Here’s how to watch King Charles III as he addresses his nation after the queen’s death
Britain’s newly named King Charles III returned to London from Scotland on Friday to address the nation for the first time as its monarch.
The 73-year-old former prince — now the British empire’s sovereign ruler — is expected to deliver his speech around 6 p.m. local time (10 a.m. Pacific) amid Britain’s 10-day mourning period, the BBC reported.
The speech comes at the close of the nation’s second Elizabethan Age, and as Britons face an energy crisis, soaring costs of living, the effects of the war in Ukraine and the fallout from Brexit, the Associated Press noted.
Queen Elizabeth II’s death means that the words to the British national anthem will revert back to the original version first sung publicly in 1745.
The address will be televised and carried across all major channels and TV networks in the U.K., as well as many in the U.S. BBC One will carry the address on all of its news channels, as well as ITV, Channel 4, Channel 5 and Sky News.
The king’s speech (not to be confused with the Oscar-winning 2010 film) will also likely be streamed on the royal family’s official social media accounts and YouTube channel, where Charles’ public movements have been streaming all day. Tech giants Facebook and Twitter are also expected to stream the address on their platforms.
Following an extended session in Parliament on Friday morning that paid tribute to the late queen, Lindsay Hoyle, the speaker of the House of Commons, announced the king’s speech , Variety said. Regular business in Parliament has been suspended and lawmakers will spend two days offering their memories and reflections on the queen, according to the Associated Press.
Senior lawmakers will also take an oath to King Charles III, who is scheduled to have an audience with Britain’s new Prime Minister Liz Truss on Friday. Truss, formerly Britain’s foreign secretary, was officially appointed by the queen Tuesday.
Buckingham Palace confirmed that Charles will officially be anointed king on Saturday at 10 a.m. local time (2 a.m. Pacific) at St. James’s Palace in London. The Accession Council — a ceremonial body comprised of past and present senior politicians, as well as Commonwealth high commissioners and others, and the lord mayor of London — will preside over the ceremony.
The palace on Thursday referred to the former Prince of Wales as “The King” and his wife, Camilla, as “The Queen Consort,” signaling that the line of succession had already been activated.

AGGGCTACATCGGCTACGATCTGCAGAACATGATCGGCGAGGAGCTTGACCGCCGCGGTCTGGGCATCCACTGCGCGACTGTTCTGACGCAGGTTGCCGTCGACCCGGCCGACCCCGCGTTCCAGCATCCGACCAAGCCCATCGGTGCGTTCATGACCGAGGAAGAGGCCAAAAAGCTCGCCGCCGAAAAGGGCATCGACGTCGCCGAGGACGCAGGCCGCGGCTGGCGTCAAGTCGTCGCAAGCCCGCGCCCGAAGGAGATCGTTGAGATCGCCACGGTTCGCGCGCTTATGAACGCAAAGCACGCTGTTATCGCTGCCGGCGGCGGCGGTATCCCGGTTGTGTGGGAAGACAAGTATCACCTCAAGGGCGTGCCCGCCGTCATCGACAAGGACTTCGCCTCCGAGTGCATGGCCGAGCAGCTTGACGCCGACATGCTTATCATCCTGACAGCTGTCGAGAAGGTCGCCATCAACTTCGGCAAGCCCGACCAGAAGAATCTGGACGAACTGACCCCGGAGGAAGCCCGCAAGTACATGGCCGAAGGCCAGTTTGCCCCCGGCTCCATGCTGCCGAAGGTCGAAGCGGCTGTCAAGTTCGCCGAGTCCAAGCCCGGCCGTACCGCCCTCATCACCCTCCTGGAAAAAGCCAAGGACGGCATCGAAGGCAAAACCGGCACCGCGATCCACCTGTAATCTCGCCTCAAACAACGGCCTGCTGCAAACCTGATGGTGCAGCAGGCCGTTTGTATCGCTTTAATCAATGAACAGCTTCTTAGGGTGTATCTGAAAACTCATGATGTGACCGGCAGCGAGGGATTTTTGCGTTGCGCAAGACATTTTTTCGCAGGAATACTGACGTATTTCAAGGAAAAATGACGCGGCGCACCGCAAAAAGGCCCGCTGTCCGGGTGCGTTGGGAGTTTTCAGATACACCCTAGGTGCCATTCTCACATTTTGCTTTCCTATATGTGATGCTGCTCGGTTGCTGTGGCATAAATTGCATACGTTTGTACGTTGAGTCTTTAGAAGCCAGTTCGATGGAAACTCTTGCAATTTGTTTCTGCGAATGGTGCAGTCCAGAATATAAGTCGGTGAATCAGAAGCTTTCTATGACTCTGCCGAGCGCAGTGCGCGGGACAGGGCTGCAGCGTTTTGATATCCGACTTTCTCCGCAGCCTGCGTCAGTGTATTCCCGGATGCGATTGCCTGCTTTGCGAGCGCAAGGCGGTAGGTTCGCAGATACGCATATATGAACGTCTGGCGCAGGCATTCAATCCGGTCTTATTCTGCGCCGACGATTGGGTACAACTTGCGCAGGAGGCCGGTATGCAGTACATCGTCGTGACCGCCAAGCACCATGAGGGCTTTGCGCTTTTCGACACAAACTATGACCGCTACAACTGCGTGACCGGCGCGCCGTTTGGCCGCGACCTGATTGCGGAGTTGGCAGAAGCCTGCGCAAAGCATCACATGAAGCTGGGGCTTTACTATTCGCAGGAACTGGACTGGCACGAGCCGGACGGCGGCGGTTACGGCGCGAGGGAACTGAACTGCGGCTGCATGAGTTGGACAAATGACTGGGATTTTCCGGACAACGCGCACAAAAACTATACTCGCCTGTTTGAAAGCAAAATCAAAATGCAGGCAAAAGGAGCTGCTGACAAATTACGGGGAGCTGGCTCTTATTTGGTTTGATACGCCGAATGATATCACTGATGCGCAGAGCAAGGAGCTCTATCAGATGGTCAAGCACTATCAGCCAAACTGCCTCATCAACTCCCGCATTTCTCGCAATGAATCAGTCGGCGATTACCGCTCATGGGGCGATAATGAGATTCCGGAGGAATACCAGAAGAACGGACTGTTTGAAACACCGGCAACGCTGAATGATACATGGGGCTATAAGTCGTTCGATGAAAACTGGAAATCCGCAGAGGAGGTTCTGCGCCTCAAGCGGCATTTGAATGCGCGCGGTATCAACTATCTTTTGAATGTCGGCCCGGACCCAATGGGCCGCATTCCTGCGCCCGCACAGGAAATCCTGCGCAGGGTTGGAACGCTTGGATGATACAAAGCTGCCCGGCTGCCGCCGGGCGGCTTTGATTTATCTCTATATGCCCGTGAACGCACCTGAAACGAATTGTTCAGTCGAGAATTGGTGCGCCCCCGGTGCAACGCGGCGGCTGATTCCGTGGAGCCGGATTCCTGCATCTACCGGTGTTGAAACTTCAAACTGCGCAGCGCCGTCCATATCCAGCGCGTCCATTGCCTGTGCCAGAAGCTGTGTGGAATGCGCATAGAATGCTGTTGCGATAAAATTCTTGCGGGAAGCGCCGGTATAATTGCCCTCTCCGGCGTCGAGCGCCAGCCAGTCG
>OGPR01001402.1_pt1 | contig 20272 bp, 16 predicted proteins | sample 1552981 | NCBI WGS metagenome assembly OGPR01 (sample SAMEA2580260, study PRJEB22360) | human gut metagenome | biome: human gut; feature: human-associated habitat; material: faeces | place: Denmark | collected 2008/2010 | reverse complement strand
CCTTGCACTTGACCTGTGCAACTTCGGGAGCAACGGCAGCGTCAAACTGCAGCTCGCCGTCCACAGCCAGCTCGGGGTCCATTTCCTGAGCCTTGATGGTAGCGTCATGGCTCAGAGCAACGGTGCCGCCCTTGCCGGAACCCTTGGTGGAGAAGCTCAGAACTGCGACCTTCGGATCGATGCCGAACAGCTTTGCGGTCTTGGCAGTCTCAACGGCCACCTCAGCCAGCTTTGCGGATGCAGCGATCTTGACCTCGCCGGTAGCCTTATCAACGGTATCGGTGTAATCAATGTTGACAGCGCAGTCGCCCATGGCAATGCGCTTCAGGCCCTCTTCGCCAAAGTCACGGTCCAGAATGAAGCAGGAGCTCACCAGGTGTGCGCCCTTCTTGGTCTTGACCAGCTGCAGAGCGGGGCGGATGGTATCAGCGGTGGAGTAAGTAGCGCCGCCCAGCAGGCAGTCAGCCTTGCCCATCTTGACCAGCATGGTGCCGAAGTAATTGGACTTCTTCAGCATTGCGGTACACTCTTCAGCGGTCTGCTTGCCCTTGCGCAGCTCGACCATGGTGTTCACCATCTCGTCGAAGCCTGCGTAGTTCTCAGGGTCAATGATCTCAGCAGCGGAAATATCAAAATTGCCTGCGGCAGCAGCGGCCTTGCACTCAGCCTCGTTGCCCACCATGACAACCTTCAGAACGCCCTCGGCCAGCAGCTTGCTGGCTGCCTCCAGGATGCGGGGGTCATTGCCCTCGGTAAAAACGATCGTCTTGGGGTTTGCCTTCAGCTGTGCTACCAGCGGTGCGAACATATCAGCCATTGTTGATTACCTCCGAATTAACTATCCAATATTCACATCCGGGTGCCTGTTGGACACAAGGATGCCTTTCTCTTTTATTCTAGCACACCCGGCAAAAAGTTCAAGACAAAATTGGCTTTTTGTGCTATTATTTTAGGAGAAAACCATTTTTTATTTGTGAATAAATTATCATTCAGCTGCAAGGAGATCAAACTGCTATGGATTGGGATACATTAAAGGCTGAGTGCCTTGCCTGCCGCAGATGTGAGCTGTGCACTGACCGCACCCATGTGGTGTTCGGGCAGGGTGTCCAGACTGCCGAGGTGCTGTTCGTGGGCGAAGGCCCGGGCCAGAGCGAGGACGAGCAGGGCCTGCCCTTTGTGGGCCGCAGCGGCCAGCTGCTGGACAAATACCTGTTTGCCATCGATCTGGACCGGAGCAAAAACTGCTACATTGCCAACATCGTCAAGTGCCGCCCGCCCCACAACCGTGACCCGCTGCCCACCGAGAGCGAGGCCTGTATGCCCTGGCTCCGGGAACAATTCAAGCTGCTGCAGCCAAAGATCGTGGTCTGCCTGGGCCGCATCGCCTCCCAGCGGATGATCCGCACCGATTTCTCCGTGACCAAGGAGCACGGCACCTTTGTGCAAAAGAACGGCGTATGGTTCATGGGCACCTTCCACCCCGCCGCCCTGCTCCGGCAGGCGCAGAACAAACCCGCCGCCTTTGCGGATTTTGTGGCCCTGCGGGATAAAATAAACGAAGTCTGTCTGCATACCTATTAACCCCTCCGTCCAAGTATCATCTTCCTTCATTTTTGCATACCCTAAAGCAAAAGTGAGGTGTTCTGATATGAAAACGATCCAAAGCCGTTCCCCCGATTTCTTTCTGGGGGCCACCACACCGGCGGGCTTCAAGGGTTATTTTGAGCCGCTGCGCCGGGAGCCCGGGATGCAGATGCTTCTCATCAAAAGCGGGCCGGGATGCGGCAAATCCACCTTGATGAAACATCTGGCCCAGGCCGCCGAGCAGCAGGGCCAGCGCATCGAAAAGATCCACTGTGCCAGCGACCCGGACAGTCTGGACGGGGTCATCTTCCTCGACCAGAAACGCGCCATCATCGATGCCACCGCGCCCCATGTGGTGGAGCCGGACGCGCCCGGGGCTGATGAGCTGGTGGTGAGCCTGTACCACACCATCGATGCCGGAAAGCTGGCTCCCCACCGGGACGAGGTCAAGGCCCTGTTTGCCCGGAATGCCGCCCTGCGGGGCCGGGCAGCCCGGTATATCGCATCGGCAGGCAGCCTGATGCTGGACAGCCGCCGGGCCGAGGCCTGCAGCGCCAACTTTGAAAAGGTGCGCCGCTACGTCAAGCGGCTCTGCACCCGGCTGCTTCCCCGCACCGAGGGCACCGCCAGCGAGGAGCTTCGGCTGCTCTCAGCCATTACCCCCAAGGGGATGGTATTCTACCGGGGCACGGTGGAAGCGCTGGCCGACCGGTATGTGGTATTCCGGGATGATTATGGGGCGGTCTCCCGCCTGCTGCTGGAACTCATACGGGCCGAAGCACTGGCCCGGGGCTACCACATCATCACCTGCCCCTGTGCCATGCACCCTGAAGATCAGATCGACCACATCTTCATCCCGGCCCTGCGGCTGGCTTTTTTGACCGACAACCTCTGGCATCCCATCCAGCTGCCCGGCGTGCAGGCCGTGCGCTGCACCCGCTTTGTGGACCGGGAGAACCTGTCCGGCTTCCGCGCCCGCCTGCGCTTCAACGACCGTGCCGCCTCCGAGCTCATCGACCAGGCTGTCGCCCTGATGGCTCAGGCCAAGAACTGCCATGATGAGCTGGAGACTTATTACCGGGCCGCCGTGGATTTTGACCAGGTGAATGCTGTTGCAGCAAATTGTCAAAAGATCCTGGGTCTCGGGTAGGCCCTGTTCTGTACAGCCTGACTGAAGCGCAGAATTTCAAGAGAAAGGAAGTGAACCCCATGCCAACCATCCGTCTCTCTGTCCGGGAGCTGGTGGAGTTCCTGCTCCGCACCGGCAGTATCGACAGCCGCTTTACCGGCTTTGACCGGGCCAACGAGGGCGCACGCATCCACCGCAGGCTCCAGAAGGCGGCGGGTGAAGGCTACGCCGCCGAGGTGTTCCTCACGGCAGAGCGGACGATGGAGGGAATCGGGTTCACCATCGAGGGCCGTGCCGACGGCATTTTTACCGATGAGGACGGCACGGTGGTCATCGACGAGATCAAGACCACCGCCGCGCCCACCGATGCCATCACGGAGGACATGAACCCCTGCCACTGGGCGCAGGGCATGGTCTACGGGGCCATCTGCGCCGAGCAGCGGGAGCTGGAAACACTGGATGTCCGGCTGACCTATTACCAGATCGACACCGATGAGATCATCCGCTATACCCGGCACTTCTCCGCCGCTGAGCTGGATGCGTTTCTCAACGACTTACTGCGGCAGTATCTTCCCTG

A formal coronation at Westminster Abbey will follow, though it remains unclear when. Queen Elizabeth II succeeded her father, King George VI, immediately after his February 1953 death, but her formal — and televised — coronation did not come until June 1953.
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About an hour after the queen was announced to have died “peacefully” at her Balmoral estate in Scotland, Charles released his first public statement as king and later confirmed that he would ascend the throne with the name Charles, as opposed to changing it in the manner of some of his preceding relatives.
“The death of my beloved Mother, Her Majesty The Queen, is a moment of the greatest sadness for me and all members of my family,” he wrote in a statement.
“We mourn profoundly the passing of a cherished Sovereign and a much-loved Mother. I know her loss will be deeply felt throughout the country, the Realms and the Commonwealth, and by countless people around the world,” he said. “During this period of mourning and change, my family and I will be comforted and sustained by our knowledge of the respect and deep affection in which The Queen was so widely held.”
After arriving in London, Charles was driven to the royal residence in an official Bentley, the Associated Press reported. A large crowd cheered as the car arrived at the palace gates, where he got out to greet well-wishers and look at some of the floral tributes placed outside for his mother.
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